The Cult of Asklepios

The Cult of Asklepios

BENJAMIN IDE WHEELER
CHARLES EDWIN BENNETT
GEORGE PRENTICE BRISTOL
ALFRED EMERSON
Volume: 3
Copyright Date: 1894
Published by: Cornell University Press
Pages: 144
https://www.jstor.org/stable/10.7591/j.cttq454j
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  • Book Info
    The Cult of Asklepios
    Book Description:

    Upon single features of the cult of Asklepios much has been written in German, in French, and in English; but no one has as yet attempted a general descriptive treatment of the cult as a whole. The aim of this work is to give in narrative form the results obtained by a careful comparison of material from the different localities, and also to show by means of indexes what material is used. The arrangement is topical and, so far as possible, chronological. At the end of the narrative are two indexes, one of allusions to Asklepios and his cult in Greek and Latin literature and inscriptions, and the second is a classification of the localities in which the cult is known or supposed to have existed. The aim has been to make them exhaustive so far as concerns the inscriptions and important authors. There is added an index of topics and names which refers both to the discussion and the main indexes.

    eISBN: 978-0-8014-6645-8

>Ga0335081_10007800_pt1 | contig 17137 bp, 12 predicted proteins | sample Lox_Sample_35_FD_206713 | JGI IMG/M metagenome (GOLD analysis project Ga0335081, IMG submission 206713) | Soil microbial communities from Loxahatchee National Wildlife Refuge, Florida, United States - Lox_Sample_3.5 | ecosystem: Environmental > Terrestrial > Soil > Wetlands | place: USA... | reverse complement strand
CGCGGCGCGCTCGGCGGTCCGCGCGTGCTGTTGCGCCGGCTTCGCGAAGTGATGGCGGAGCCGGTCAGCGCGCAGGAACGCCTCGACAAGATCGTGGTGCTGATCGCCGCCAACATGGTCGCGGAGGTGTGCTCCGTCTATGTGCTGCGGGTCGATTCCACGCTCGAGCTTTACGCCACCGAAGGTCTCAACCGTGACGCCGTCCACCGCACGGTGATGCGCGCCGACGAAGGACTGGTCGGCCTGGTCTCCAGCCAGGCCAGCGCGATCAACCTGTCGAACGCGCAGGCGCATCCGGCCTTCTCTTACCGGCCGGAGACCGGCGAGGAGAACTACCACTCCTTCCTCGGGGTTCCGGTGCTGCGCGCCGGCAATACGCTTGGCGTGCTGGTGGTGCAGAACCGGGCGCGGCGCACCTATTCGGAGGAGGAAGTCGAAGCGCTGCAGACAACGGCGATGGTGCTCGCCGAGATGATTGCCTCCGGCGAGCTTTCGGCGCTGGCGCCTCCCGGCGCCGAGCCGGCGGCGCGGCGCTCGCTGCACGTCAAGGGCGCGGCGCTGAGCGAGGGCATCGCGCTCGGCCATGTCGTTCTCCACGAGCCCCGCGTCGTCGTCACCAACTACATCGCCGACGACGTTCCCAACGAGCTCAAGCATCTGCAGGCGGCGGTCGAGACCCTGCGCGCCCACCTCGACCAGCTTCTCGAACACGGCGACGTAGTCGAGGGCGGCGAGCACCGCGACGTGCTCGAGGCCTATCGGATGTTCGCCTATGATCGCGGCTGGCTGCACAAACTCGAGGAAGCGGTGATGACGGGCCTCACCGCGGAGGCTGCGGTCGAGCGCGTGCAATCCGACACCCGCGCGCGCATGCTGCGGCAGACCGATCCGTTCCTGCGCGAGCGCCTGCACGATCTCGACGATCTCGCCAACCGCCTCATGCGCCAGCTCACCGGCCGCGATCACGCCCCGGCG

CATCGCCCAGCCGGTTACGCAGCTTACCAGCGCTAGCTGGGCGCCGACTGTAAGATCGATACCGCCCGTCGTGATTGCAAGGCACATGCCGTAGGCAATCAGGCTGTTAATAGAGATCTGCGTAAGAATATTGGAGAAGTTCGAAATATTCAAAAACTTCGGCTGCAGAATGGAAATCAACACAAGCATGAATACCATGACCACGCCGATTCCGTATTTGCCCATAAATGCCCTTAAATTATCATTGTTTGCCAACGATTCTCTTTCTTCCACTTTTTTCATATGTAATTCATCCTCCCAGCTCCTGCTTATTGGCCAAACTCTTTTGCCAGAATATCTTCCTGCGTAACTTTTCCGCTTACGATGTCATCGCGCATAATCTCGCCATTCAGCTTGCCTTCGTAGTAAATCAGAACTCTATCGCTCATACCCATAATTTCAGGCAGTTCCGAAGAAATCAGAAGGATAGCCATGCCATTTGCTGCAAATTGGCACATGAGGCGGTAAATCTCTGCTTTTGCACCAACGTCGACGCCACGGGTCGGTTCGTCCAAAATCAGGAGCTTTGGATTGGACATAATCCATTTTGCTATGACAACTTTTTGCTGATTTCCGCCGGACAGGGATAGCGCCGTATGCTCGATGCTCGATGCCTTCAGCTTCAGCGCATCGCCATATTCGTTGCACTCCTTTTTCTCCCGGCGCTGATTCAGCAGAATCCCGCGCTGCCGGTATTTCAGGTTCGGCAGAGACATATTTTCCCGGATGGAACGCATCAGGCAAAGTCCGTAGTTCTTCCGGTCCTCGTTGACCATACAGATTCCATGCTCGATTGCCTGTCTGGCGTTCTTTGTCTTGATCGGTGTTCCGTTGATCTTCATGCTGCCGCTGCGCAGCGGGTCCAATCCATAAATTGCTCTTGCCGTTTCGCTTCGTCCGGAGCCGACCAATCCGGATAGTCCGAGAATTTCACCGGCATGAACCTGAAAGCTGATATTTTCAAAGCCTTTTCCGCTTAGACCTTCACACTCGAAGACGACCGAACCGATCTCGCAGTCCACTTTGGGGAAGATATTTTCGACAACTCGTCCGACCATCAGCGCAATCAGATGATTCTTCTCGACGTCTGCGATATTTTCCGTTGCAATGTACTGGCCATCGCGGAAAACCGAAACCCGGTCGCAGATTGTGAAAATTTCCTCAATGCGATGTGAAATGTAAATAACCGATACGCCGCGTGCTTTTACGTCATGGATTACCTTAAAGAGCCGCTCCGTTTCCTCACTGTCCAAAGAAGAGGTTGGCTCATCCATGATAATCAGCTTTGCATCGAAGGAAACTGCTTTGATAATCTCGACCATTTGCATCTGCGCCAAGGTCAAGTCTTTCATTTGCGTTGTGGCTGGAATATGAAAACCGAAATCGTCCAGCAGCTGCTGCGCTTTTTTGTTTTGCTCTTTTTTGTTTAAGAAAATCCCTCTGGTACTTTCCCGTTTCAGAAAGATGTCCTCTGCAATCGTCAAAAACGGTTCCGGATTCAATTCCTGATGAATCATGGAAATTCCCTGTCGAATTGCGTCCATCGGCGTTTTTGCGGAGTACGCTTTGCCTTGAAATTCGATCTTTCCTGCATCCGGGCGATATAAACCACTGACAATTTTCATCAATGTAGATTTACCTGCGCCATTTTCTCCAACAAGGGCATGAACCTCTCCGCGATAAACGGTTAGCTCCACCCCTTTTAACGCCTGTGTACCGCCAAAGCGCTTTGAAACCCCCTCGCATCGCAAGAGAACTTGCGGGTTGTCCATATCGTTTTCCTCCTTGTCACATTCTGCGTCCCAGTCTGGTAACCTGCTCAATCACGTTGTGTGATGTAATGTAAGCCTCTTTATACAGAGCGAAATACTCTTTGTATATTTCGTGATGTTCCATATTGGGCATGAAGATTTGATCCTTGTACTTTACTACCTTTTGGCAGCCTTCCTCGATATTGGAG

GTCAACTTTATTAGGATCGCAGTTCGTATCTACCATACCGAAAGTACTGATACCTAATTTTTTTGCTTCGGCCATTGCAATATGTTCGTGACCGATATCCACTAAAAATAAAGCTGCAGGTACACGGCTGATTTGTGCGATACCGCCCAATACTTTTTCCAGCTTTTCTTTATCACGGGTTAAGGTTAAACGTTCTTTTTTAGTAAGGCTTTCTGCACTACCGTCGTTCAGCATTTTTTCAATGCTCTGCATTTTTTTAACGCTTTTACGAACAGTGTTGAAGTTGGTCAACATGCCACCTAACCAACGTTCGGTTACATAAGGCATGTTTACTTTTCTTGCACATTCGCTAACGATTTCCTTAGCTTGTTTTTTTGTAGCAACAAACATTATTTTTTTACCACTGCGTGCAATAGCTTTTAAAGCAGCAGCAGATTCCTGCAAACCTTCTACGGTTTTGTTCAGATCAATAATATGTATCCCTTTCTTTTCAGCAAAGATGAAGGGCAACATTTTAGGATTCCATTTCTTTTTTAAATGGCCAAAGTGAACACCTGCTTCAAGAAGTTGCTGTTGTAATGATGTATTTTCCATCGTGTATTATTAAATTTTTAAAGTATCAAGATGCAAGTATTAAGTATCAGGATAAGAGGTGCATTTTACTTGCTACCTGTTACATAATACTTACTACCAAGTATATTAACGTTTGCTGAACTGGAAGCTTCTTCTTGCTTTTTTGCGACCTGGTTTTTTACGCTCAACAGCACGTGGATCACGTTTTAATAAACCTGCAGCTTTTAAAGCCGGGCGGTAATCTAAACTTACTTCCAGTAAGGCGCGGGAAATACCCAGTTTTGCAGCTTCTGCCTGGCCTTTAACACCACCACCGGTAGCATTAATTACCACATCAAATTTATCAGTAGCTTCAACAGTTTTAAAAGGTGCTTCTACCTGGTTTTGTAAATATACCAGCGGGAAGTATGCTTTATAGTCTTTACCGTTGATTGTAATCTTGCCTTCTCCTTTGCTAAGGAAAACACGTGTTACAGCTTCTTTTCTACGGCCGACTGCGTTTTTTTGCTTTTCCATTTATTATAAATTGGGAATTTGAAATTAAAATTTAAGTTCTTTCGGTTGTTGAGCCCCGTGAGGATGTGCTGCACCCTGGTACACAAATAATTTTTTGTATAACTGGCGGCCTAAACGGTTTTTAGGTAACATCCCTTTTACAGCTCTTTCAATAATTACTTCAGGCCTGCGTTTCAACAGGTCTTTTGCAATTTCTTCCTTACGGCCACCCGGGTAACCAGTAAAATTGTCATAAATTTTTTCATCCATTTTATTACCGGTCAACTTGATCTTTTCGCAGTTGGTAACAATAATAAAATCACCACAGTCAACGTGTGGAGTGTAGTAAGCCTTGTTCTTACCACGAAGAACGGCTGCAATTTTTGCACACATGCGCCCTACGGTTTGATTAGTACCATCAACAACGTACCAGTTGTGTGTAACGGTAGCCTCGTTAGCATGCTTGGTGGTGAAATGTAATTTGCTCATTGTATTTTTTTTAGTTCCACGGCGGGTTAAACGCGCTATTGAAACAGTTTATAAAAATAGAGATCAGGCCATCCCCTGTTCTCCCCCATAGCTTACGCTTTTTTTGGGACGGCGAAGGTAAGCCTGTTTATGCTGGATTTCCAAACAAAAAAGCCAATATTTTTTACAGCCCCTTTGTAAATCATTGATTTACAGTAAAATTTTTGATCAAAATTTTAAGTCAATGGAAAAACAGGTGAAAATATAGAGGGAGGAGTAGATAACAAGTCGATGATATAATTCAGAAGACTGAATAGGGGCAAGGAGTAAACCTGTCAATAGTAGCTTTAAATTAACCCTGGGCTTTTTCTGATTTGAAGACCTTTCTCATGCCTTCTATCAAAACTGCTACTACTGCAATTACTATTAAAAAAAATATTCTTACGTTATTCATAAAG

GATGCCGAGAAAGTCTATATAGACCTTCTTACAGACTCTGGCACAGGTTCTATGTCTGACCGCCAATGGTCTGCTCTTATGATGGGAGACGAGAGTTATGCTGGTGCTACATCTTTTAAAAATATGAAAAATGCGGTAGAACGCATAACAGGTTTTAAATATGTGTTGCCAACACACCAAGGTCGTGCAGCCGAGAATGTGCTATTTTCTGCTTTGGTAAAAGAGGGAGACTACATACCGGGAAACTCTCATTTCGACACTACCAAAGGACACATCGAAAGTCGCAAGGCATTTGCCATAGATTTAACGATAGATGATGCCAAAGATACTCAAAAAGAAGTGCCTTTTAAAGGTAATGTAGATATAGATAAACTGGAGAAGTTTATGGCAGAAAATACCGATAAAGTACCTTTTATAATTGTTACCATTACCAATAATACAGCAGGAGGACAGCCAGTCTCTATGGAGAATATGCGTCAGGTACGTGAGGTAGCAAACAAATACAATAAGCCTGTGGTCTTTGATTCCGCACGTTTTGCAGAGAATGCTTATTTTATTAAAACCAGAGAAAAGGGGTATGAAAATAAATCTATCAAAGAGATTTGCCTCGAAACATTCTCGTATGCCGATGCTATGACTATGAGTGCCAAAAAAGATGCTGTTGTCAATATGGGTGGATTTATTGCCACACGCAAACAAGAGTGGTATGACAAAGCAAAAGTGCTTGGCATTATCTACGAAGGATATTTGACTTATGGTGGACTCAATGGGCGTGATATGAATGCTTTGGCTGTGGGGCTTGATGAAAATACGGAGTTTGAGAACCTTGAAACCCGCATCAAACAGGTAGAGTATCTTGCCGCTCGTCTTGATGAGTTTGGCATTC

Subjects: History

Table of Contents

  1. Front Matter
    (pp. i-vi)
  2. Table of Contents
    (pp. vii-viii)
  3. CHAPTER I. ASKLEPIOS AS KNOWN TO HOMER.
    (pp. 1-7)

    In Homer, Apollo and not Asklepios is the god of health, though only so far as to send or abate pestilences. The divine physician is Paian, the attendant of the gods, who heals Hades¹ and Ares.² In the Odyssey every physician is said to be of the race of Paian,³ which Arištarchus explains by saying that the physician’s art is from Apollo, but his descent from Paian. Hesiod makes a distinction between the two.4 Paian is occasionally mentioned later than Homer, but the name is used as an epithet of Apollo or of other deities who are connected with healing,...

  4. CHAPTER II. ASKLEPIOS AS AN EARTH SPIRIT.
    (pp. 8-35)

    The ritual and myths of Asklepios include many contradictory features, and a superficial consideration of the cult in its developed form shows a confusion out of which it seems difficult to select the original elements. In one locality Asklepios is worshipped with τράπεζα and ĸλίυη, and in another he is the god of light, Αίγλαήρ and ’Αγλαόπηʂ. Here he is the personification of healing in a water-cure establishment, there he is the patron god of a city. He has characteristics of almost all the gods, and to place him in any one of the categories of the deities of the...

  5. CHAPTER III. THE SANCTUARIES OF ASKLEPIOS.
    (pp. 36-46)

    The peculiar features of the Asklepieia had their origin in the fact that the temples served a double purpose. So far as they were places of worship, they differed little from the temples of other gods, for from the time when temples were erected to Asklepios he had lost to a large extent the characteristics of Chthonian gods, and only hints of the primitive status remained. His sanctuaries became health resorts, and as such were famous. Hence the most popular Asklepieion was that which was so contrived as to combine the advantages of a healthful location with the impressive administration...